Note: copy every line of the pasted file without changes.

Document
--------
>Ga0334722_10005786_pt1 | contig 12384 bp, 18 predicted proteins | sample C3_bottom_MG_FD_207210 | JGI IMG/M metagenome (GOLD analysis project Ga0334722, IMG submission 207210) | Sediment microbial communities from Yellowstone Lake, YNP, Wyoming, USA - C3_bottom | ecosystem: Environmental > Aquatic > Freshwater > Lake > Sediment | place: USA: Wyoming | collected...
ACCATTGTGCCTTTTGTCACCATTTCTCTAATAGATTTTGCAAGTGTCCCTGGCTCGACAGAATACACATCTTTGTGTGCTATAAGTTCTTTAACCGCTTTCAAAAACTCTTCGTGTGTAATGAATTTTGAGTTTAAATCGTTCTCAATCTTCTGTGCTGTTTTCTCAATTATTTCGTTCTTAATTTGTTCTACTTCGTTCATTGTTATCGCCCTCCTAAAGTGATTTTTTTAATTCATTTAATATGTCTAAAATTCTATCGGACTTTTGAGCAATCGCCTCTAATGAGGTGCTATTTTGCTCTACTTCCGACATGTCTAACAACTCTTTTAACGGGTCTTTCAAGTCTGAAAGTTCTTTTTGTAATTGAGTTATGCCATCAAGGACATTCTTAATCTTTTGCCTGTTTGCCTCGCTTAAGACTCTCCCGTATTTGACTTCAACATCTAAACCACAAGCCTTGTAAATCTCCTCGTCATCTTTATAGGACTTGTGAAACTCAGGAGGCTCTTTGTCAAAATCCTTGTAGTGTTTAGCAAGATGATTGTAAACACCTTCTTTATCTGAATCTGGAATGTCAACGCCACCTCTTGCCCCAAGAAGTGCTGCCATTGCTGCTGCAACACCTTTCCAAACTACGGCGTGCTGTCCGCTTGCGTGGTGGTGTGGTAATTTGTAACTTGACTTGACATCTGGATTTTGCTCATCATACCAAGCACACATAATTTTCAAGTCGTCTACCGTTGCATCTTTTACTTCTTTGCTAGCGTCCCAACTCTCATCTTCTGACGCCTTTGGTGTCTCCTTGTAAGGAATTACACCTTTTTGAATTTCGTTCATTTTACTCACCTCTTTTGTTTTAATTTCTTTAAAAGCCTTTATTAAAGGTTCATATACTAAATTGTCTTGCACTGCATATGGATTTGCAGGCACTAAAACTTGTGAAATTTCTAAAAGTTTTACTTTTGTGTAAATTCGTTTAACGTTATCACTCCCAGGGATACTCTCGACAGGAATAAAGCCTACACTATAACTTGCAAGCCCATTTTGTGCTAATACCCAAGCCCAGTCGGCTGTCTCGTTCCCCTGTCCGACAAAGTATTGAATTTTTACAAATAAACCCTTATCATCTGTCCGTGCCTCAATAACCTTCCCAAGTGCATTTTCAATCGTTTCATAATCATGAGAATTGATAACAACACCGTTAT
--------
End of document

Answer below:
>Ga0334722_10005786_pt1 | contig 12384 bp, 18 predicted proteins | sample C3_bottom_MG_FD_207210 | JGI IMG/M metagenome (GOLD analysis project Ga0334722, IMG submission 207210) | Sediment microbial communities from Yellowstone Lake, YNP, Wyoming, USA - C3_bottom | ecosystem: Environmental > Aquatic > Freshwater > Lake > Sediment | place: USA: Wyoming | collected...
ACCATTGTGCCTTTTGTCACCATTTCTCTAATAGATTTTGCAAGTGTCCCTGGCTCGACAGAATACACATCTTTGTGTGCTATAAGTTCTTTAACCGCTTTCAAAAACTCTTCGTGTGTAATGAATTTTGAGTTTAAATCGTTCTCAATCTTCTGTGCTGTTTTCTCAATTATTTCGTTCTTAATTTGTTCTACTTCGTTCATTGTTATCGCCCTCCTAAAGTGATTTTTTTAATTCATTTAATATGTCTAAAATTCTATCGGACTTTTGAGCAATCGCCTCTAATGAGGTGCTATTTTGCTCTACTTCCGACATGTCTAACAACTCTTTTAACGGGTCTTTCAAGTCTGAAAGTTCTTTTTGTAATTGAGTTATGCCATCAAGGACATTCTTAATCTTTTGCCTGTTTGCCTCGCTTAAGACTCTCCCGTATTTGACTTCAACATCTAAACCACAAGCCTTGTAAATCTCCTCGTCATCTTTATAGGACTTGTGAAACTCAGGAGGCTCTTTGTCAAAATCCTTGTAGTGTTTAGCAAGATGATTGTAAACACCTTCTTTATCTGAATCTGGAATGTCAACGCCACCTCTTGCCCCAAGAAGTGCTGCCATTGCTGCTGCAACACCTTTCCAAACTACGGCGTGCTGTCCGCTTGCGTGGTGGTGTGGTAATTTGTAACTTGACTTGACATCTGGATTTTGCTCATCATACCAAGCACACATAATTTTCAAGTCGTCTACCGTTGCATCTTTTACTTCTTTGCTAGCGTCCCAACTCTCATCTTCTGACGCCTTTGGTGTCTCCTTGTAAGGAATTACACCTTTTTGAATTTCGTTCATTTTACTCACCTCTTTTGTTTTAATTTCTTTAAAAGCCTTTATTAAAGGTTCATATACTAAATTGTCTTGCACTGCATATGGATTTGCAGGCACTAAAACTTGTGAAATTTCTAAAAGTTTTACTTTTGTGTAAATTCGTTTAACGTTATCACTCCCAGGGATACTCTCGACAGGAATAAAGCCTACACTATAACTTGCAAGCCCATTTTGTGCTAATACCCAAGCCCAGTCGGCTGTCTCGTTCCCCTGTCCGACAAAGTATTGAATTTTTACAAATAAACCCTTATCATCTGTCCGTGCCTCAATAACCTTCCCAAGTGCATTTTCAATCGTTTCATAATCATGAGAATTGATAACAACACCGTTAT